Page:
I was scrolling through my WordPress Reader when I came across Sue Vincent’s latest #writephotoimage.
When I saw it I did a double take for I spent hours yesterday making this collage –
What a strange imaginative connection links Sue’s photo and my collage. I have no idea what motivated Sue to post that particular image but the inspiration for my collage came from thinking about the life and work of the 11th century Christian nun, Hildegarde of Bingen.
I find Hildegarde inspirational for she was an accomplished writer, herbalist, mystic, composer, artist and environmentalist back in an age where women were too often voiceless and powerless.
The brilliant colours of her manuscript art inspired my own collage –
Her music is hauntingly beautiful.
One of Hildegarde’s most enduring ideas is the concept of Viriditas, a Latin word which loosely translates as vitality, freshness, lushness,greening, or growth. In Hildegarde’s philosophical writings the word is used as a metaphor for spiritual and physical health. She celebrates the sacred energetic force that animates all life and actively sought to connect with the natural world for she saw it as a source of creative and healing power.
“O most honored Greening Force,
You who roots in the Sun;
You who lights up, in shining serenity, within a wheel
that earthly excellence fails to comprehend.
You are enfolded in the weaving of divine mysteries.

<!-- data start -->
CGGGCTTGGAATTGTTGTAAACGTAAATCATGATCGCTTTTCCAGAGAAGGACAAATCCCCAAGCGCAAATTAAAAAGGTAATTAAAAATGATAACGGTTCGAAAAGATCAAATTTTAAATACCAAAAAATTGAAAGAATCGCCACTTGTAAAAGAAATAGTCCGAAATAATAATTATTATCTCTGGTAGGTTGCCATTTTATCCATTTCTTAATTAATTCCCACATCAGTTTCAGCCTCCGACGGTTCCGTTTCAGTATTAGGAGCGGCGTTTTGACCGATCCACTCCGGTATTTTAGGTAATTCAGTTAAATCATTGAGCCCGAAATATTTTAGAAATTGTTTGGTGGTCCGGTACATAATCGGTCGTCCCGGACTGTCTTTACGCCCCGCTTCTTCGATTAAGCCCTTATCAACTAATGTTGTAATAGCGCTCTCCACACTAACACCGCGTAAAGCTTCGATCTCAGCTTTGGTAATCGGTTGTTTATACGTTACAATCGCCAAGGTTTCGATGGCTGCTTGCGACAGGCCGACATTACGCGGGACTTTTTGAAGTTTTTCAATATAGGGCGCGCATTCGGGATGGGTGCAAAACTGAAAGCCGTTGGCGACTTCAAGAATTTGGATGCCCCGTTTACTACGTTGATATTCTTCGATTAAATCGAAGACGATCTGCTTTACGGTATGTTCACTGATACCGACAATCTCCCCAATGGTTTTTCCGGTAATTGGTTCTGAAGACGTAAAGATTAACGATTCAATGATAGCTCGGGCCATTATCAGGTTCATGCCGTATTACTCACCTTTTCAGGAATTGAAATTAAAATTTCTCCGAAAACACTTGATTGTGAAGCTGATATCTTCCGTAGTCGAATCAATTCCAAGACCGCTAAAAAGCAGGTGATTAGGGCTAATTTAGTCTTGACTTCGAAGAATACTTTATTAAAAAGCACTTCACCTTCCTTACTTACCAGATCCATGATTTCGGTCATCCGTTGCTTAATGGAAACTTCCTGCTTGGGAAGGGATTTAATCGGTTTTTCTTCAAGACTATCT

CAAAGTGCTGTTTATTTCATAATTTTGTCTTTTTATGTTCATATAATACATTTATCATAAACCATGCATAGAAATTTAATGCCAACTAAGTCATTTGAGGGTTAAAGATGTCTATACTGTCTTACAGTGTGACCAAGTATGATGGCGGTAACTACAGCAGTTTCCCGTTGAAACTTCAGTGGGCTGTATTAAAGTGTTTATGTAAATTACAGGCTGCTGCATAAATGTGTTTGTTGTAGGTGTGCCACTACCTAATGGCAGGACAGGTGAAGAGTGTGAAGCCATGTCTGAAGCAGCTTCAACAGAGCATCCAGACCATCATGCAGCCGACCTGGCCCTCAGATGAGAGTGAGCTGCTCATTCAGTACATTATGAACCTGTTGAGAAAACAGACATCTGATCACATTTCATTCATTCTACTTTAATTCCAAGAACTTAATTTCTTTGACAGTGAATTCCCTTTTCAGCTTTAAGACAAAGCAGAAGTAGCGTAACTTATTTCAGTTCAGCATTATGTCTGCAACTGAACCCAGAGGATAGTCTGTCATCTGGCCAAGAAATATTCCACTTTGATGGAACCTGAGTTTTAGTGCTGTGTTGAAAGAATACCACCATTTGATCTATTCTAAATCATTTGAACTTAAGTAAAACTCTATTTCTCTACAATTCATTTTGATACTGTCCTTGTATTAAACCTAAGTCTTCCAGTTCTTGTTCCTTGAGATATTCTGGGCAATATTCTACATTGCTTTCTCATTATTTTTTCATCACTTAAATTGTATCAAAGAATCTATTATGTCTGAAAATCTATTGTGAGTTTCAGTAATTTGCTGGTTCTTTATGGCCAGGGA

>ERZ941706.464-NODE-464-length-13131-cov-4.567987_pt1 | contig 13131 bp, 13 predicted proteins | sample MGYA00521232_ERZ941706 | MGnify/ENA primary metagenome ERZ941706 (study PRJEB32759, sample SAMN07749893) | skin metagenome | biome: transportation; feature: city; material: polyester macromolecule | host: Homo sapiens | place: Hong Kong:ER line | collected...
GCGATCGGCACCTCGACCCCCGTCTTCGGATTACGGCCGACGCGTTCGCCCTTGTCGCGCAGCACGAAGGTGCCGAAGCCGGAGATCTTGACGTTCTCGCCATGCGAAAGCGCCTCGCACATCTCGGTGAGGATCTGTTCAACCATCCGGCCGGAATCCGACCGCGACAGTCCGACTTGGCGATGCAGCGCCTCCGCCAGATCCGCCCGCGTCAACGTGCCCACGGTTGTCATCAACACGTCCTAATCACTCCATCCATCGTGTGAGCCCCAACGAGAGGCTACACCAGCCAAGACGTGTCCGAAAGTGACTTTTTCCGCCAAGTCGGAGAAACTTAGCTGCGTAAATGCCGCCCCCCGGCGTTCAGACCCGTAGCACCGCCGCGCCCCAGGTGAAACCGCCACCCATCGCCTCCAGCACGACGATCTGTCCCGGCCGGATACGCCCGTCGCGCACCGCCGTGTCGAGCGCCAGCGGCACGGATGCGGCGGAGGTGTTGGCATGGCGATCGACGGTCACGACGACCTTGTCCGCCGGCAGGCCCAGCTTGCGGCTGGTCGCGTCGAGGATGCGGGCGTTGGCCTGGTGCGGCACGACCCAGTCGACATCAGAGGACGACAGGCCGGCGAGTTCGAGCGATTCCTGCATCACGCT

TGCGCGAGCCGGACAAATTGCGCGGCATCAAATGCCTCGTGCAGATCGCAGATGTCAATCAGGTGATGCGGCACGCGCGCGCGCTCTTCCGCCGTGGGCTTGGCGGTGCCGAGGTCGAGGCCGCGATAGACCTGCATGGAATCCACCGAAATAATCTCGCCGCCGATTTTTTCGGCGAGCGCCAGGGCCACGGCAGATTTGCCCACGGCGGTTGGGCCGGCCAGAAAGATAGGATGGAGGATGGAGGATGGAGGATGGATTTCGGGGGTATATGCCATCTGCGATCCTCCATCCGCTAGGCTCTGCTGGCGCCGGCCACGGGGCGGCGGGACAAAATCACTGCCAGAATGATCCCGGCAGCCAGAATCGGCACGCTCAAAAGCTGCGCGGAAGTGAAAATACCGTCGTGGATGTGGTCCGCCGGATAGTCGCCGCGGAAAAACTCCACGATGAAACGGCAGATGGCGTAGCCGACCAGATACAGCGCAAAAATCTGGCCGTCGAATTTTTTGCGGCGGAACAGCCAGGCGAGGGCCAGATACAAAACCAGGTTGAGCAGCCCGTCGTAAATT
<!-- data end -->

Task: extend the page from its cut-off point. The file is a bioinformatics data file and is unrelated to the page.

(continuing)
You redden like the dawn
and you burn: flame of the Sun.”
– Hildegard von Bingen, Viriditas
Hildegarde experienced visions from an early age but it wasn’t until she was 42 that she felt compelled to share her visions with the world despite the disapproval of patriarchal church authorities. Later on in life she undertook four preaching tours where she told her male superiors that they would fall from grace if they didn’t change their attitudes. Huffington Post – why Hildegarde matters Her words have relevance today as the male clergy that control many Christian churches are being held to account for their role in covering up child sexual abuses.
There is so much to learn from Hildegarde’s life and work. What came through for me yesterday while I was working on my collage was an understanding of the energy and inspiration found in having a sense of purpose that is greater than personal self interest.
Hildegarde’s voice speaks loud and clear down through the centuries. I hear it in the calm pure notes of her music and in her writings. I see its imprint in her art. “Take your time,” she says to me. “Celebrate life. Create with clear intention. Discipline the will and seek to serve the greater good. Speak your truth.”